- To follow-up at-risk individuals for Friedreich Ataxia, consisting of regular clinical examinations with video recordings, inspection of family photos and videos, and collection of samples for biomarker studies
Friedreich ataxia (FRDA) is the most common ARCA in Caucasians. FRDA is characterized by marked differences in the timing of pathology in the affected proprioceptive, cerebellar, and pyramidal systems. In this context, there is very little information about the pre-symptomatic phase of FRDA, which will become a target of future therapies aimed to prevent or delay clinical onset, and on signs heralding clinical onset. Anecdotical evidence suggest that some impairment of proprioception and possibly signs of pyramidal pathology may be present before overt symptom appear, while clinical onset is likely to correspond to the appearance of frank cerebellar signs. Although FRDA can became symptomatic at very different ages, from early childhood to late adult life, most identifiable at-risk asymptomatic individuals are likely to be children and adolescents with an affected older sibling. Here, a structured follow-up of these individuals is proposed, consisting in regular clinical examinations with video recordings, inspection of family photos and videos, and collection of samples for biomarker studies. Given the young age of these individuals, no invasive procedure or procedure causing pain or discomfort is proposed. Samples for biomarkers can be obtained from residual material of routine clinical samples.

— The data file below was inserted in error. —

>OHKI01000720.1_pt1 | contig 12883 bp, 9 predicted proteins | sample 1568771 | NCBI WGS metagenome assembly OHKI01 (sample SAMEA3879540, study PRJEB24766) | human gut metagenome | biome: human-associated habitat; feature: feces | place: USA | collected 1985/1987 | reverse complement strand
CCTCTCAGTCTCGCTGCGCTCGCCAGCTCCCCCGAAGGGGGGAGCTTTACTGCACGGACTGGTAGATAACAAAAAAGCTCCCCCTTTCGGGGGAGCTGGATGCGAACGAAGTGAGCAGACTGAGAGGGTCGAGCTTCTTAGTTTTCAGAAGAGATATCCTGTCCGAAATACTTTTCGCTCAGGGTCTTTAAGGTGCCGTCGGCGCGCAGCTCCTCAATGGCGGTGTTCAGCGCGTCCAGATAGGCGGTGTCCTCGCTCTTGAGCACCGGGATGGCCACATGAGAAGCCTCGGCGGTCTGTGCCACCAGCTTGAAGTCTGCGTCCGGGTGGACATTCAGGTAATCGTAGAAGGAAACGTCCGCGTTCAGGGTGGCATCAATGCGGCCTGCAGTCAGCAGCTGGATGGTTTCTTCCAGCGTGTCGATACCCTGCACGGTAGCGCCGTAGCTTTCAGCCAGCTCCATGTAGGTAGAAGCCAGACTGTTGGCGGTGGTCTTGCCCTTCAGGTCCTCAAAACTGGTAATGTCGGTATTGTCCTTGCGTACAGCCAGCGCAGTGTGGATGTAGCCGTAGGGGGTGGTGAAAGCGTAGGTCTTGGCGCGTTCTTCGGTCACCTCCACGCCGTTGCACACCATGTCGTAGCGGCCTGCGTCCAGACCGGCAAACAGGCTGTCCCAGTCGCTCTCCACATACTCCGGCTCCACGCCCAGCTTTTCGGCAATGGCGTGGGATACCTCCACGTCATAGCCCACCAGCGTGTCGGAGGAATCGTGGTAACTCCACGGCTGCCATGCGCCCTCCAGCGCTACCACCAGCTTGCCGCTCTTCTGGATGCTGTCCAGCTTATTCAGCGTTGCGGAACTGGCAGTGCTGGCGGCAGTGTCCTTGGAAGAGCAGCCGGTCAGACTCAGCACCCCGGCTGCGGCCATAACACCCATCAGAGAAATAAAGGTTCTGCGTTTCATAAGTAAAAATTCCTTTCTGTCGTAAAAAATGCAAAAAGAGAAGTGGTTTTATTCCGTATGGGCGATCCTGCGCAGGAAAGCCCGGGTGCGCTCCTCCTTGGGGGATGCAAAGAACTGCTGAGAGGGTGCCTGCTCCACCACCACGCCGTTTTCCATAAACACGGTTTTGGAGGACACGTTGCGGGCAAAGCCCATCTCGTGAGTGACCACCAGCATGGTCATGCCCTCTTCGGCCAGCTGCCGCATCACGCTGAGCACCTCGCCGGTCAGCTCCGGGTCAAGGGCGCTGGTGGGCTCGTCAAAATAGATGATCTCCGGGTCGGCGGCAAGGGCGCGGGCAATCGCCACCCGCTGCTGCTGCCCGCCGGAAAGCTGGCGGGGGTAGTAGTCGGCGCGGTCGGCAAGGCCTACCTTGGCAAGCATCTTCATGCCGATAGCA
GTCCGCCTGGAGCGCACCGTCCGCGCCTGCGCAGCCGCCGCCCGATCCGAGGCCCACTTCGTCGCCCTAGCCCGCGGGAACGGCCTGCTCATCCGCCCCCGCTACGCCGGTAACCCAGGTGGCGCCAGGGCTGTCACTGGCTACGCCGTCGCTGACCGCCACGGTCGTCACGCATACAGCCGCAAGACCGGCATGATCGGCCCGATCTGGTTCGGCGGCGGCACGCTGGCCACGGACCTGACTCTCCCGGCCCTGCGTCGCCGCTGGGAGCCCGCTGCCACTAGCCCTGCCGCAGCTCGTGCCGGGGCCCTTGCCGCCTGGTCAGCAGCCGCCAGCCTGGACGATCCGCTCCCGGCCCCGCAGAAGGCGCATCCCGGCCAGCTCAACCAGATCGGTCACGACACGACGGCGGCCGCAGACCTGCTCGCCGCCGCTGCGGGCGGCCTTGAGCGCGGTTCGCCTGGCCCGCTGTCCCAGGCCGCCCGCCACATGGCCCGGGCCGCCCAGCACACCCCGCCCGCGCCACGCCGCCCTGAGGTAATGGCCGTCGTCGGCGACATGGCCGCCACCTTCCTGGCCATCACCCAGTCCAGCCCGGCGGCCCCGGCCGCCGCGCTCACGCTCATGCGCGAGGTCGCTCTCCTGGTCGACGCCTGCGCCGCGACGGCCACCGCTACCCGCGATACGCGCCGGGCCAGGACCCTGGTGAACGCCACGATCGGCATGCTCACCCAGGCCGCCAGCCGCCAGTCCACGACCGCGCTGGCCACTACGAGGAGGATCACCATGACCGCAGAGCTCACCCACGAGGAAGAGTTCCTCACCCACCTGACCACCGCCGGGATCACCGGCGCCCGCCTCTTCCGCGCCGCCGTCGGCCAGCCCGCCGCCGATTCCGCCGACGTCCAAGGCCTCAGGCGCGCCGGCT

|Cohorts used||Individuals at risk for FA|
|Funding available?||To be sought|
|Trial readiness category||2: setting the stage for trial readiness (general cohorts, outcome measures or treatment approach identification)|
Department of Neurology and Neurosurgery, McGill University, Montreal, Canada
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